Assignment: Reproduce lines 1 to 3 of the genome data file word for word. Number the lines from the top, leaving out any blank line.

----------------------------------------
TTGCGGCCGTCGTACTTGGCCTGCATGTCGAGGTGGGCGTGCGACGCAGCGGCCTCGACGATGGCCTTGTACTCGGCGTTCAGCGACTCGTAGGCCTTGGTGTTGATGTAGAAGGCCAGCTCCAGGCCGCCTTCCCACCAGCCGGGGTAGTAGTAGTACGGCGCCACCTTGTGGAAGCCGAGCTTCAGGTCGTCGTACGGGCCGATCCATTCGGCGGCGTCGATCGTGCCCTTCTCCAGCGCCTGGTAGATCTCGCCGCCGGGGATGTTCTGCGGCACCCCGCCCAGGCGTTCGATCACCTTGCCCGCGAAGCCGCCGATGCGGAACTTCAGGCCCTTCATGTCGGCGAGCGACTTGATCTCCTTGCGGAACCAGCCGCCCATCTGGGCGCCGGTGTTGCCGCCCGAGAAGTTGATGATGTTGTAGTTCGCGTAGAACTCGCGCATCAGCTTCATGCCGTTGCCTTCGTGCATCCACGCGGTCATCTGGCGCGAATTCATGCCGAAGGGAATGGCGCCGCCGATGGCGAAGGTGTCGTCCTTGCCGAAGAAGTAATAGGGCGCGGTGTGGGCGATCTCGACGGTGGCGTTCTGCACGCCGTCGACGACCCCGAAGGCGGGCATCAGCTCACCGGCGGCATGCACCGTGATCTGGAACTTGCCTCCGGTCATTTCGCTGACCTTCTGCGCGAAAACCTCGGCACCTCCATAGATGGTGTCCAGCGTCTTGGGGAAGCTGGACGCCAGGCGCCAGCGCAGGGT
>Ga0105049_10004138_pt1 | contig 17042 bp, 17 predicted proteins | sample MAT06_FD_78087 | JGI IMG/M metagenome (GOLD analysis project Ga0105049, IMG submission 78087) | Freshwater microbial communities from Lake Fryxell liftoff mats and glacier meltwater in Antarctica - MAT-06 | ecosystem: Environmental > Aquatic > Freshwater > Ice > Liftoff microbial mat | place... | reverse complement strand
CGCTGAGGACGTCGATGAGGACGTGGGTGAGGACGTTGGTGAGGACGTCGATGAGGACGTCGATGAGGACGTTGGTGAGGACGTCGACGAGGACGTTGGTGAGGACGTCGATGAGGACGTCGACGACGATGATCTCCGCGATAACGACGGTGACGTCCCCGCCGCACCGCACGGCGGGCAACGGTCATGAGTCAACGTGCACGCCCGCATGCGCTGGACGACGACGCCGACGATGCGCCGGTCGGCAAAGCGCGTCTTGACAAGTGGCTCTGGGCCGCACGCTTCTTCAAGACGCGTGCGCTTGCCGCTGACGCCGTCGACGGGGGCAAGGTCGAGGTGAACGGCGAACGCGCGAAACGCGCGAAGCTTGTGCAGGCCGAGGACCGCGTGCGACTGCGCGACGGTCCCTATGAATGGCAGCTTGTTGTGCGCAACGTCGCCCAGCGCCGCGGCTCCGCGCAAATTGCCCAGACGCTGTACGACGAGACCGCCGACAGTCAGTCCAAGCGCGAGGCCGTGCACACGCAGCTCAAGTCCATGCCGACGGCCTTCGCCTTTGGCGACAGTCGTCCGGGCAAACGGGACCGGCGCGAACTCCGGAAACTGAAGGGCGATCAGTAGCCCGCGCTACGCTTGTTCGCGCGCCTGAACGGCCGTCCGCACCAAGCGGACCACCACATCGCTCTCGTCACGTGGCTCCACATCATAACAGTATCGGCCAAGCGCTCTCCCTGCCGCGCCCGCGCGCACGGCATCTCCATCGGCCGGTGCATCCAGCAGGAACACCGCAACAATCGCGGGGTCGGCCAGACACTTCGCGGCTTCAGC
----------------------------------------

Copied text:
TTGCGGCCGTCGTACTTGGCCTGCATGTCGAGGTGGGCGTGCGACGCAGCGGCCTCGACGATGGCCTTGTACTCGGCGTTCAGCGACTCGTAGGCCTTGGTGTTGATGTAGAAGGCCAGCTCCAGGCCGCCTTCCCACCAGCCGGGGTAGTAGTAGTACGGCGCCACCTTGTGGAAGCCGAGCTTCAGGTCGTCGTACGGGCCGATCCATTCGGCGGCGTCGATCGTGCCCTTCTCCAGCGCCTGGTAGATCTCGCCGCCGGGGATGTTCTGCGGCACCCCGCCCAGGCGTTCGATCACCTTGCCCGCGAAGCCGCCGATGCGGAACTTCAGGCCCTTCATGTCGGCGAGCGACTTGATCTCCTTGCGGAACCAGCCGCCCATCTGGGCGCCGGTGTTGCCGCCCGAGAAGTTGATGATGTTGTAGTTCGCGTAGAACTCGCGCATCAGCTTCATGCCGTTGCCTTCGTGCATCCACGCGGTCATCTGGCGCGAATTCATGCCGAAGGGAATGGCGCCGCCGATGGCGAAGGTGTCGTCCTTGCCGAAGAAGTAATAGGGCGCGGTGTGGGCGATCTCGACGGTGGCGTTCTGCACGCCGTCGACGACCCCGAAGGCGGGCATCAGCTCACCGGCGGCATGCACCGTGATCTGGAACTTGCCTCCGGTCATTTCGCTGACCTTCTGCGCGAAAACCTCGGCACCTCCATAGATGGTGTCCAGCGTCTTGGGGAAGCTGGACGCCAGGCGCCAGCGCAGGGT
>Ga0105049_10004138_pt1 | contig 17042 bp, 17 predicted proteins | sample MAT06_FD_78087 | JGI IMG/M metagenome (GOLD analysis project Ga0105049, IMG submission 78087) | Freshwater microbial communities from Lake Fryxell liftoff mats and glacier meltwater in Antarctica - MAT-06 | ecosystem: Environmental > Aquatic > Freshwater > Ice > Liftoff microbial mat | place... | reverse complement strand
CGCTGAGGACGTCGATGAGGACGTGGGTGAGGACGTTGGTGAGGACGTCGATGAGGACGTCGATGAGGACGTTGGTGAGGACGTCGACGAGGACGTTGGTGAGGACGTCGATGAGGACGTCGACGACGATGATCTCCGCGATAACGACGGTGACGTCCCCGCCGCACCGCACGGCGGGCAACGGTCATGAGTCAACGTGCACGCCCGCATGCGCTGGACGACGACGCCGACGATGCGCCGGTCGGCAAAGCGCGTCTTGACAAGTGGCTCTGGGCCGCACGCTTCTTCAAGACGCGTGCGCTTGCCGCTGACGCCGTCGACGGGGGCAAGGTCGAGGTGAACGGCGAACGCGCGAAACGCGCGAAGCTTGTGCAGGCCGAGGACCGCGTGCGACTGCGCGACGGTCCCTATGAATGGCAGCTTGTTGTGCGCAACGTCGCCCAGCGCCGCGGCTCCGCGCAAATTGCCCAGACGCTGTACGACGAGACCGCCGACAGTCAGTCCAAGCGCGAGGCCGTGCACACGCAGCTCAAGTCCATGCCGACGGCCTTCGCCTTTGGCGACAGTCGTCCGGGCAAACGGGACCGGCGCGAACTCCGGAAACTGAAGGGCGATCAGTAGCCCGCGCTACGCTTGTTCGCGCGCCTGAACGGCCGTCCGCACCAAGCGGACCACCACATCGCTCTCGTCACGTGGCTCCACATCATAACAGTATCGGCCAAGCGCTCTCCCTGCCGCGCCCGCGCGCACGGCATCTCCATCGGCCGGTGCATCCAGCAGGAACACCGCAACAATCGCGGGGTCGGCCAGACACTTCGCGGCTTCAGC